These societies would sometimes build up enormous surpluses in season, which they had to destroy in works of art or ritual, to avoid changes in the traditional class structure.

We have seen an enormous surplus of units created through debt, and those in power do not wish to see a change to the current class structure as a new monetary technology is created.

Money is a social construct.

Once that money became currency it extended the reach from those in front of you to those far beyond your shores. It is the act of grasping and letting go in a repeating pattern.

As the alphabet took the magic of words and divided them into repeatable units to be separated and strung along, carried at distance, and then reformed in the quiet of one’s own mind, so currency separates commodities and items of value into concise repeatable units. Packaged, shipped, identical. The oral societies are not led by the alphabet; they are led by the voice and ear. Each item is different, unique, and so bartered over. These countries will not easily move to digital wallets and identical purchases.

Those in power talk about taking care of the ‘unbanked’. But the care is misplaced. A new bank account will earn them fees – their goal. But the oral led person does not necessarily feel they are lacking.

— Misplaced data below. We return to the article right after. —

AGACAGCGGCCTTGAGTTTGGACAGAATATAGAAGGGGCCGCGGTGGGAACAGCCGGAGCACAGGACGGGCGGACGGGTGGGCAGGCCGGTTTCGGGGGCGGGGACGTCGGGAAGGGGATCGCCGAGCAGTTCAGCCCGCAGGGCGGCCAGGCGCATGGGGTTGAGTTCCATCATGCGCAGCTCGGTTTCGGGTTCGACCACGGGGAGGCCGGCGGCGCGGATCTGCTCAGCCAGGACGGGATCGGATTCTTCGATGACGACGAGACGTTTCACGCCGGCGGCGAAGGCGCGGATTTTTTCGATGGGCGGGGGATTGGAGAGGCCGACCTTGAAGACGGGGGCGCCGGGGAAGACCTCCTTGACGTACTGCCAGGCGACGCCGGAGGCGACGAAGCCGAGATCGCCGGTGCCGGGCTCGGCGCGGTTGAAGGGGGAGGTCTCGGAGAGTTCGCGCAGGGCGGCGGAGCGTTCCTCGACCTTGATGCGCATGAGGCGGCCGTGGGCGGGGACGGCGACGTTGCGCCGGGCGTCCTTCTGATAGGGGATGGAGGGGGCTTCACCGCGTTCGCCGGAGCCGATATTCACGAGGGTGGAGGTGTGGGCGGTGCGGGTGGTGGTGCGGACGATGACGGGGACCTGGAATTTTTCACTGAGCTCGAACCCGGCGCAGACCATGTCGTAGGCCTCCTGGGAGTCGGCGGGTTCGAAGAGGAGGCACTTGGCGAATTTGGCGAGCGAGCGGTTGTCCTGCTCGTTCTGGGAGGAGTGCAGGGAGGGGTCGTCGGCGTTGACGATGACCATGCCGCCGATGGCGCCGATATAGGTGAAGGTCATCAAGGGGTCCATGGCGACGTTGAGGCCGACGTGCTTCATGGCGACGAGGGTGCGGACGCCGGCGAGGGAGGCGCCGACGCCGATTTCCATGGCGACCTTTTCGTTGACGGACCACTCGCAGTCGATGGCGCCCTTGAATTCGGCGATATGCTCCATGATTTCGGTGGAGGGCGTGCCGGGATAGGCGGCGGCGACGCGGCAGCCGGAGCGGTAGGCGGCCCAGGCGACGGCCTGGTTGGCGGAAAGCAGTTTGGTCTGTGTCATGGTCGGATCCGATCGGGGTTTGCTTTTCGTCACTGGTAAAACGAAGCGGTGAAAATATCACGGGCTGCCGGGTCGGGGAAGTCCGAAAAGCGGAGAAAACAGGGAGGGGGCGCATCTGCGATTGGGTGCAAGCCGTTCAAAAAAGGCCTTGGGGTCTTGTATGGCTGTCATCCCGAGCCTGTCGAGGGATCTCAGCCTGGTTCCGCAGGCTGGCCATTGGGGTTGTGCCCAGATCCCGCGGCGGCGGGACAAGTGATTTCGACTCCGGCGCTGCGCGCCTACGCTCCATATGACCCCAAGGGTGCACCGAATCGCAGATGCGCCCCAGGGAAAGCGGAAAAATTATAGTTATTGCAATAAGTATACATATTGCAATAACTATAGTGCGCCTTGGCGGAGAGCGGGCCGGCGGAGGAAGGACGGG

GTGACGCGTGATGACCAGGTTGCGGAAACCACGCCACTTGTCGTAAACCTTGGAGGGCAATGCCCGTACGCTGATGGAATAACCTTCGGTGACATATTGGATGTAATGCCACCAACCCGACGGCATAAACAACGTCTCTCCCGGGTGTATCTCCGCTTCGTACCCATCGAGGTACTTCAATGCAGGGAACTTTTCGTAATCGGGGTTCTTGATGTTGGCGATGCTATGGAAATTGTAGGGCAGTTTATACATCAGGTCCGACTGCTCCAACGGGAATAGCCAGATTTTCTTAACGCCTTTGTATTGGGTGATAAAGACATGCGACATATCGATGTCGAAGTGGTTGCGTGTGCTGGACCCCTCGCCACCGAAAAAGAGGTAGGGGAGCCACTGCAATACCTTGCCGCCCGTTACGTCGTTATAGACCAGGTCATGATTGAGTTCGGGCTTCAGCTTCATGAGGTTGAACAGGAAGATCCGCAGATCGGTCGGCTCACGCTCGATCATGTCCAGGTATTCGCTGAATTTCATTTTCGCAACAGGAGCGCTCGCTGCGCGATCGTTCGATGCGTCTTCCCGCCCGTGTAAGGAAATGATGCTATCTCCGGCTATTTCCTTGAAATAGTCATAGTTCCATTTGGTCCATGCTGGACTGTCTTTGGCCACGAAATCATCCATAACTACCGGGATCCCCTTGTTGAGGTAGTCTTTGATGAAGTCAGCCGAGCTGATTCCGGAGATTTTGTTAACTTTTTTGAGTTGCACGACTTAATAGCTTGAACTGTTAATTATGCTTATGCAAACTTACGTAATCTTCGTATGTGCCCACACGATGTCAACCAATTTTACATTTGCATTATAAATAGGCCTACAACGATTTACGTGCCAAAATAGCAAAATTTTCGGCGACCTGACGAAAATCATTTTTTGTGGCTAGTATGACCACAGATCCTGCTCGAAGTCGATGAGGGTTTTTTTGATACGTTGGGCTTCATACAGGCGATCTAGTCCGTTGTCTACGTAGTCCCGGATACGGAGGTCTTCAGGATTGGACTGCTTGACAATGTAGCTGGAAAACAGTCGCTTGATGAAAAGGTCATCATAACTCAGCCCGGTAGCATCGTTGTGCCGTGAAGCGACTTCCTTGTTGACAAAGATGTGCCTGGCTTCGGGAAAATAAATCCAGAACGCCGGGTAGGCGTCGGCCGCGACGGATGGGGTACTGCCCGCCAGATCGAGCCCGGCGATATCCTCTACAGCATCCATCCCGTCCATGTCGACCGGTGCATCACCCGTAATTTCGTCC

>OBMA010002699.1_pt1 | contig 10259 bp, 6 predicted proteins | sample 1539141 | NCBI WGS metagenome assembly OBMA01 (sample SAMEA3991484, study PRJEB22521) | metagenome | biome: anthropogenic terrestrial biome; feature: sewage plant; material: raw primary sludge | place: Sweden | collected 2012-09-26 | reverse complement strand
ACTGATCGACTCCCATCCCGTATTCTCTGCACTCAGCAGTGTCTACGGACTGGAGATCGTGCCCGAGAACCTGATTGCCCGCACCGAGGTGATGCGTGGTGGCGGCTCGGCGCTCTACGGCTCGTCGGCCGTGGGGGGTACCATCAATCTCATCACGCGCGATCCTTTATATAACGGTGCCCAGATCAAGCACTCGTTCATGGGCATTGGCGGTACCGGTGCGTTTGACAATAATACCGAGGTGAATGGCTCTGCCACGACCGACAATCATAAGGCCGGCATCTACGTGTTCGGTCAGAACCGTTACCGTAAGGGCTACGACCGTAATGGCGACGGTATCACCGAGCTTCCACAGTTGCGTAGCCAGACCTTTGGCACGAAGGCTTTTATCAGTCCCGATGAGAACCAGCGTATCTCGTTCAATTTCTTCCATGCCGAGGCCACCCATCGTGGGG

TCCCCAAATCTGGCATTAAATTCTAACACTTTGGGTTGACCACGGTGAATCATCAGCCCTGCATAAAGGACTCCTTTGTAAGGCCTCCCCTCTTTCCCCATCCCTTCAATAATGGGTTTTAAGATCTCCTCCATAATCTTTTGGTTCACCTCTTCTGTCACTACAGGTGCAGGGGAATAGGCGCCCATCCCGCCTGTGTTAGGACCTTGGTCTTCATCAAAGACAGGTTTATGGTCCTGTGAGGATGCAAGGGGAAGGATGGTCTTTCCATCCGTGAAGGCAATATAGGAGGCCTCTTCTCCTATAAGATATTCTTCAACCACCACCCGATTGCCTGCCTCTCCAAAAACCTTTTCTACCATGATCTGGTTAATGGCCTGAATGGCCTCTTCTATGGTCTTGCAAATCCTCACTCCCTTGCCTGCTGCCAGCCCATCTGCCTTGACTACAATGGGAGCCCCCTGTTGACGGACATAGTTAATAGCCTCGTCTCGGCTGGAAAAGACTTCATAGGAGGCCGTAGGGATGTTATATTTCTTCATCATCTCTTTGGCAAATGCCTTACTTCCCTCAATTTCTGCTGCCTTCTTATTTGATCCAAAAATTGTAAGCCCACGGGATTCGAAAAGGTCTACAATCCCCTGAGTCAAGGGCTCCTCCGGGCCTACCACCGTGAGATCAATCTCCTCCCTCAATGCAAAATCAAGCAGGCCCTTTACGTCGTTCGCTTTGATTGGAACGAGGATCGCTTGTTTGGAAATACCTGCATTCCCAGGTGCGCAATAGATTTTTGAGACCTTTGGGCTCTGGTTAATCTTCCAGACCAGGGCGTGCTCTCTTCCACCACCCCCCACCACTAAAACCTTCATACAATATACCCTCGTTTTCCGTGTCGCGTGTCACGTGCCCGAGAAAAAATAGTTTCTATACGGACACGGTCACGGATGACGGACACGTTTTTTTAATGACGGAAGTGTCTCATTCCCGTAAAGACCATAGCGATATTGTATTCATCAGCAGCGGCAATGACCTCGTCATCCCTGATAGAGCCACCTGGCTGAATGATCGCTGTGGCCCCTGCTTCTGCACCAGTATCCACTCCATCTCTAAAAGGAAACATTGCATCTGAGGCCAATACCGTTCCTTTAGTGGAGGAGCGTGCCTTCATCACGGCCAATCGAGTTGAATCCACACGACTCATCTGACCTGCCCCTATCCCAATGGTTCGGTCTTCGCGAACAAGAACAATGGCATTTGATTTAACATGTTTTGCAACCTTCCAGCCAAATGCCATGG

To keep their central bank system going they must have ever expanding borrowing and debt. They have failed to keep inflation in their goal because of the greed of a few. Their system has failed, they know this, and they want to use the new technology of digital money to cement in control.

My biggest thoughts at the moment come from Understanding Media, written by Marshall McLuhan. He writes of Nobel prize winning author Alias Canneti’s book, Crowds and Power, talking about the psychic effects of the Germany inflation after the First World War.

The depreciation of the citizen went along with that of the German Mark.

There was a loss of face and of worth, in which the personal and the monetary units became confused.